Travel insurance can help offset costs associated with travel changes, but passengers should compare policies carefully to ensure situations caused by epidemic or pandemic diseases may be covered, including extended stays in foreign locations if travel is completely restricted.

Changes to Refund and Cancellation Policies

As the current situation has developed quickly, cruise lines have been equally quick to act by changing refund and cancellation policies to give their guests peace of mind and the opportunity to plan future cruises with ease. While the generosity of the current policies is unlikely to be extended indefinitely, cruise lines are sure to make changes to their overall policies in case a similar situation occurs in the future.

Some Cruise Lines Could Disappear

Unfortunately, while the cruise industry is resilient and travel will resume when it is safe to do so, some small, limited cruise lines may be unable to recover from the economic blow of an extended shutdown or newly mandated regulations.

These will be more local or regional lines with only limited offerings, and their operations may be purchased by larger, more stable travel companies. This does not mean, however, that every small line is in danger, only that the current uncertainty is more troublesome for smaller cruise businesses.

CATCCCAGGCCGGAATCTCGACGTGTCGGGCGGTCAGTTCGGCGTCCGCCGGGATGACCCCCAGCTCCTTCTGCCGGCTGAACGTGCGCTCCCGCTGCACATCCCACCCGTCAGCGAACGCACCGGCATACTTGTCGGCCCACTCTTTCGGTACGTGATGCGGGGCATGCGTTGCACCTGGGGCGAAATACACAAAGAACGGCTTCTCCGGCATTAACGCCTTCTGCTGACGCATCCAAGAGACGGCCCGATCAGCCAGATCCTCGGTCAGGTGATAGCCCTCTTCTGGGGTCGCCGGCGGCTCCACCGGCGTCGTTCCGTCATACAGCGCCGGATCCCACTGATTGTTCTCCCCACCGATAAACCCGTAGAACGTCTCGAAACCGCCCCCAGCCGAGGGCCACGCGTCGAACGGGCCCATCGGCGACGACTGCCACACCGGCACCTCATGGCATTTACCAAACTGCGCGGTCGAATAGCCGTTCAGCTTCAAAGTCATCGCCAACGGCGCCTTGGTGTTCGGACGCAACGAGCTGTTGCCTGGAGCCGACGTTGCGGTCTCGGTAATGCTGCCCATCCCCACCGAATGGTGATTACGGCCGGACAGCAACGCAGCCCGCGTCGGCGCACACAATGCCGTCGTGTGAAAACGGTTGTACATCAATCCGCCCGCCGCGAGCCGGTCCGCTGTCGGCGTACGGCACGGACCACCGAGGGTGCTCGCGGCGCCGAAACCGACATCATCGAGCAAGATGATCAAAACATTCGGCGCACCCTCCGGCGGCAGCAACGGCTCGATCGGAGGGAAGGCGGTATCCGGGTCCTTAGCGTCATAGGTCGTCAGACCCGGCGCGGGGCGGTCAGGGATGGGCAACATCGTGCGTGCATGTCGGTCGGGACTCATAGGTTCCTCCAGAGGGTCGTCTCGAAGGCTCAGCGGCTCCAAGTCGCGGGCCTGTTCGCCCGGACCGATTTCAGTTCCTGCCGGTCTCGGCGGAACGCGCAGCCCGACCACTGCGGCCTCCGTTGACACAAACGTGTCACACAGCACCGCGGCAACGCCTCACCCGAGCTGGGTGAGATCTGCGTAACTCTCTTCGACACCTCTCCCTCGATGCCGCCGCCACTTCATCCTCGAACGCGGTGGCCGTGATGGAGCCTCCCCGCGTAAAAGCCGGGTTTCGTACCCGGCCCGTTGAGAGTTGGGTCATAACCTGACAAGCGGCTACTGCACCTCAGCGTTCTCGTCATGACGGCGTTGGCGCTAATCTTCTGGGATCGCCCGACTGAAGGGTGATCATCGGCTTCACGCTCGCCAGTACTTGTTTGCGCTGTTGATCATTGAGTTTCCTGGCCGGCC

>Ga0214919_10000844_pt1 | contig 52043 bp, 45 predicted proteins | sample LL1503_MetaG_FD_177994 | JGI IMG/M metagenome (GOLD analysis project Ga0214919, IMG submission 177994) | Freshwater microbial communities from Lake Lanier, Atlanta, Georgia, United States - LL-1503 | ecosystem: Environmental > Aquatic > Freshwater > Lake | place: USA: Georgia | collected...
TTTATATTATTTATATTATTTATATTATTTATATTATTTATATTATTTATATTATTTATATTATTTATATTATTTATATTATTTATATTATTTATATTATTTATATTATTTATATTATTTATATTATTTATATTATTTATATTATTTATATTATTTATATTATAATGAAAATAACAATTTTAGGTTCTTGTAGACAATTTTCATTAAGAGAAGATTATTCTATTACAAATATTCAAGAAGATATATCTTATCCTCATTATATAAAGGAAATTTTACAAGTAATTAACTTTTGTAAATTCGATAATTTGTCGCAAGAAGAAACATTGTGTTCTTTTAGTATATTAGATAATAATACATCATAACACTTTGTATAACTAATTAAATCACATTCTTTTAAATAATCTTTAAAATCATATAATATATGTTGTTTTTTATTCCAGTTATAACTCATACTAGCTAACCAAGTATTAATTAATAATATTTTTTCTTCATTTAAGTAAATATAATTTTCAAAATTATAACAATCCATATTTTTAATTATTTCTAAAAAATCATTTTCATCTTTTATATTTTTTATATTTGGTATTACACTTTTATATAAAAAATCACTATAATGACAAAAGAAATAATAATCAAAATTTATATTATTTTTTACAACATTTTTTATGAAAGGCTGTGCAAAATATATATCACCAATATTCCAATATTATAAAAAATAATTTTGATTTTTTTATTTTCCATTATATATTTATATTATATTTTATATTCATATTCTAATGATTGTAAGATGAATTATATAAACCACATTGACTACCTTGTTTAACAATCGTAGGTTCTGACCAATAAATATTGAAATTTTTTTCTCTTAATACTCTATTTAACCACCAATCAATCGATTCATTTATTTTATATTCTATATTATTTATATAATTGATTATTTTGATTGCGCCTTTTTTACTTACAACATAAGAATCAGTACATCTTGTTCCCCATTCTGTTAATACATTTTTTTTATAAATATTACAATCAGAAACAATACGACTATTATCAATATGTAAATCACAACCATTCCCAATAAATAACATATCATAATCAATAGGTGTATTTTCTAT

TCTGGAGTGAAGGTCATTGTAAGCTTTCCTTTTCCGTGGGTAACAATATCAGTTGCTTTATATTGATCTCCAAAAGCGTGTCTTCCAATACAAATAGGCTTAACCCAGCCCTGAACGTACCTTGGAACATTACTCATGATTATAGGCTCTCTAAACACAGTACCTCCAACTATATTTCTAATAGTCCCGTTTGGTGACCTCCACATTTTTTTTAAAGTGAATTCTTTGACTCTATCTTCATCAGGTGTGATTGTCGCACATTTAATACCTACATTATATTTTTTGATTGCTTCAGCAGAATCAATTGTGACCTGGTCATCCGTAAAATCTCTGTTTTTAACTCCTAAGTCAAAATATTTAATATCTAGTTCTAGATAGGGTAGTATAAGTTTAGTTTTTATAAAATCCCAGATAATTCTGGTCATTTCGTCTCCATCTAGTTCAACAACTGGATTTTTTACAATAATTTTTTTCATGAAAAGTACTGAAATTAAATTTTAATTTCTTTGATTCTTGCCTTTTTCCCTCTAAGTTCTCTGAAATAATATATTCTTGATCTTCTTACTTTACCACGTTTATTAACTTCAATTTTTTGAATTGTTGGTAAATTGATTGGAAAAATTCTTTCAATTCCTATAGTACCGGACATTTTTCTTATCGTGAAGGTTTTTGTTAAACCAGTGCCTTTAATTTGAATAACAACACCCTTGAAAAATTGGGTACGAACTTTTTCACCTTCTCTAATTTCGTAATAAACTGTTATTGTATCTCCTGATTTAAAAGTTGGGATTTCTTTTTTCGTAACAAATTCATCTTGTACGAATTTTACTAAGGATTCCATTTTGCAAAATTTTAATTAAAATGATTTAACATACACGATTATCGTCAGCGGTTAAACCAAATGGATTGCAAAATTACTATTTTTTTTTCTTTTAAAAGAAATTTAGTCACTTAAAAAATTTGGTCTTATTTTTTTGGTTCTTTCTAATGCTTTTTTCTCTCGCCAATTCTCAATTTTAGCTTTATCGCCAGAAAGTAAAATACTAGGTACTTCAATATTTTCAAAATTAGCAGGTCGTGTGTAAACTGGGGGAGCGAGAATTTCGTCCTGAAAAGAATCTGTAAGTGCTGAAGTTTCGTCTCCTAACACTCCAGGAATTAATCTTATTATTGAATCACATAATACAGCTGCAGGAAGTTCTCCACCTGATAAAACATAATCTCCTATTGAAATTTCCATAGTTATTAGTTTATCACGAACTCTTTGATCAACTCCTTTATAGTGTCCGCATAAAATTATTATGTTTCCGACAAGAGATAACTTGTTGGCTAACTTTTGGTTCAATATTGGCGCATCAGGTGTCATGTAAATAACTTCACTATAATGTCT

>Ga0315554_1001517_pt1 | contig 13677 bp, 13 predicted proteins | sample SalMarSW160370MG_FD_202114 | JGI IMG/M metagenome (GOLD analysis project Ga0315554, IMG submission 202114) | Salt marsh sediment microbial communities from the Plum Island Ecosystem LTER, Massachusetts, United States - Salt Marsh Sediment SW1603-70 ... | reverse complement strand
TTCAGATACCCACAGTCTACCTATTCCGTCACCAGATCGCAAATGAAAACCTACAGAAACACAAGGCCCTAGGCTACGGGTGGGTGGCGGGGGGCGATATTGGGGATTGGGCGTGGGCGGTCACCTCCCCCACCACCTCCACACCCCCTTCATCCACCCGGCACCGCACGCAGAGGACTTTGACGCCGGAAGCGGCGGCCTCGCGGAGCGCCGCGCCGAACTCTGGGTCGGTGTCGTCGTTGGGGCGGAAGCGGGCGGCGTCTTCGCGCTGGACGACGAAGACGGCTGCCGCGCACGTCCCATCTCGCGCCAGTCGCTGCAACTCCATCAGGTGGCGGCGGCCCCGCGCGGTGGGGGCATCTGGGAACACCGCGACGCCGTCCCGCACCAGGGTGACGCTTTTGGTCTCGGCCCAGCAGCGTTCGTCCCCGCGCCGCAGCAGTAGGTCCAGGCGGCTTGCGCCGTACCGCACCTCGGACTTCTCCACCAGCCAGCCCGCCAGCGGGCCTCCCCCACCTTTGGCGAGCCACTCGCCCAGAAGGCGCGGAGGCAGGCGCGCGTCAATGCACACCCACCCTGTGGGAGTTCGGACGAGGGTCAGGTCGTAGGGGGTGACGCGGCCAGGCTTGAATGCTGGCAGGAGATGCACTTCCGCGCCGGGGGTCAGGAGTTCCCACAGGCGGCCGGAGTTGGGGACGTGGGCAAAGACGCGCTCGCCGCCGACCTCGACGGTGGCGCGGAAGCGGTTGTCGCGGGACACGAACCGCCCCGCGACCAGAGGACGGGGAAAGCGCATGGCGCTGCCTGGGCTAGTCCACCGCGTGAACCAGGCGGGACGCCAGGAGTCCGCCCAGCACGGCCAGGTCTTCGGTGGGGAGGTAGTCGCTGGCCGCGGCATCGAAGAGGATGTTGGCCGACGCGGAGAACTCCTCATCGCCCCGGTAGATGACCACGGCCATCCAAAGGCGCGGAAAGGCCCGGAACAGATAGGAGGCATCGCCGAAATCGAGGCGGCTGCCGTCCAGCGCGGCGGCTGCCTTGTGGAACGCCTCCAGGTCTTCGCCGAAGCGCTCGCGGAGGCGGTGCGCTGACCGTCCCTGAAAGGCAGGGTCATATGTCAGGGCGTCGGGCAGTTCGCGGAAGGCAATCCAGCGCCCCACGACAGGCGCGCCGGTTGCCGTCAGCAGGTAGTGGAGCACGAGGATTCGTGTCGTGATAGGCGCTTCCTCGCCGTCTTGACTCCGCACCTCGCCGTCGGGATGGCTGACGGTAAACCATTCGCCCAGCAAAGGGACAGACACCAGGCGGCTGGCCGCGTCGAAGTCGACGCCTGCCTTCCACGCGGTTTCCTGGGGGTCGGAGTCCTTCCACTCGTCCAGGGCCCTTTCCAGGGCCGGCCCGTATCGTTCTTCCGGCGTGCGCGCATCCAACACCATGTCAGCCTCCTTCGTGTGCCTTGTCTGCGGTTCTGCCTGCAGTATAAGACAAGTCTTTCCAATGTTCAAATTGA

Faster Future Responses

When the coronavirus was first identified in December 2019, it took some time for the severity of the outbreak and the ease of the disease’s transmission to be recognized.

While travel authorities, including cruise lines, reacted as quickly as possible with the information they had available at the time, it is likely that should there be a similar situation in the future, the reaction will be even faster to curb the spread of any highly contagious disease. Faster reactions can be more successful at containing an epidemic and protecting passengers, crew members, and ports of call.

What Will Each Line Do?

Ultimately, each cruise line will make whatever adjustments and changes best suit its fleet, the passengers it serves, the ports it visits, and the employees that make each voyage a memorable vacation.

Not all lines will make the same changes, and while the ultimate scope of changes is unknown at this time, it is likely that there will be adjustments in cruise travel for years to come. Passengers who are currently booked on future cruises should contact their cruise line about any adjustments to their upcoming voyages.

Also Read: Carnival Ships Being Offered for Medical Use Around the World

Stay Tuned for Updates

Cruise Hive brings you decades of cruise travel experience and different perspectives on cruise travel, and changes have always happened to cruise travel as society changes.

While these are only speculations about how cruise travel may change in the coming weeks and months, stay tuned for all the latest news and updates from cruise lines around the world, and tips for how to make every cruise you take as safe and enjoyable as possible.

Melissa Mayntz
Melissa Mayntz
Avid, enthusiastic cruiser (35 cruises and counting!), having sailed on multiple cruise lines, 20+ different ships in a variety of classes, and visited ports of call in more than 6 countries, including Caribbean, Mexican, Alaskan, and Hawaiian ports. Widely traveled on multiple continents, as well as a professional freelance writer and editor with more than 20 years' experience and thousands of articles published. Find out more about us here.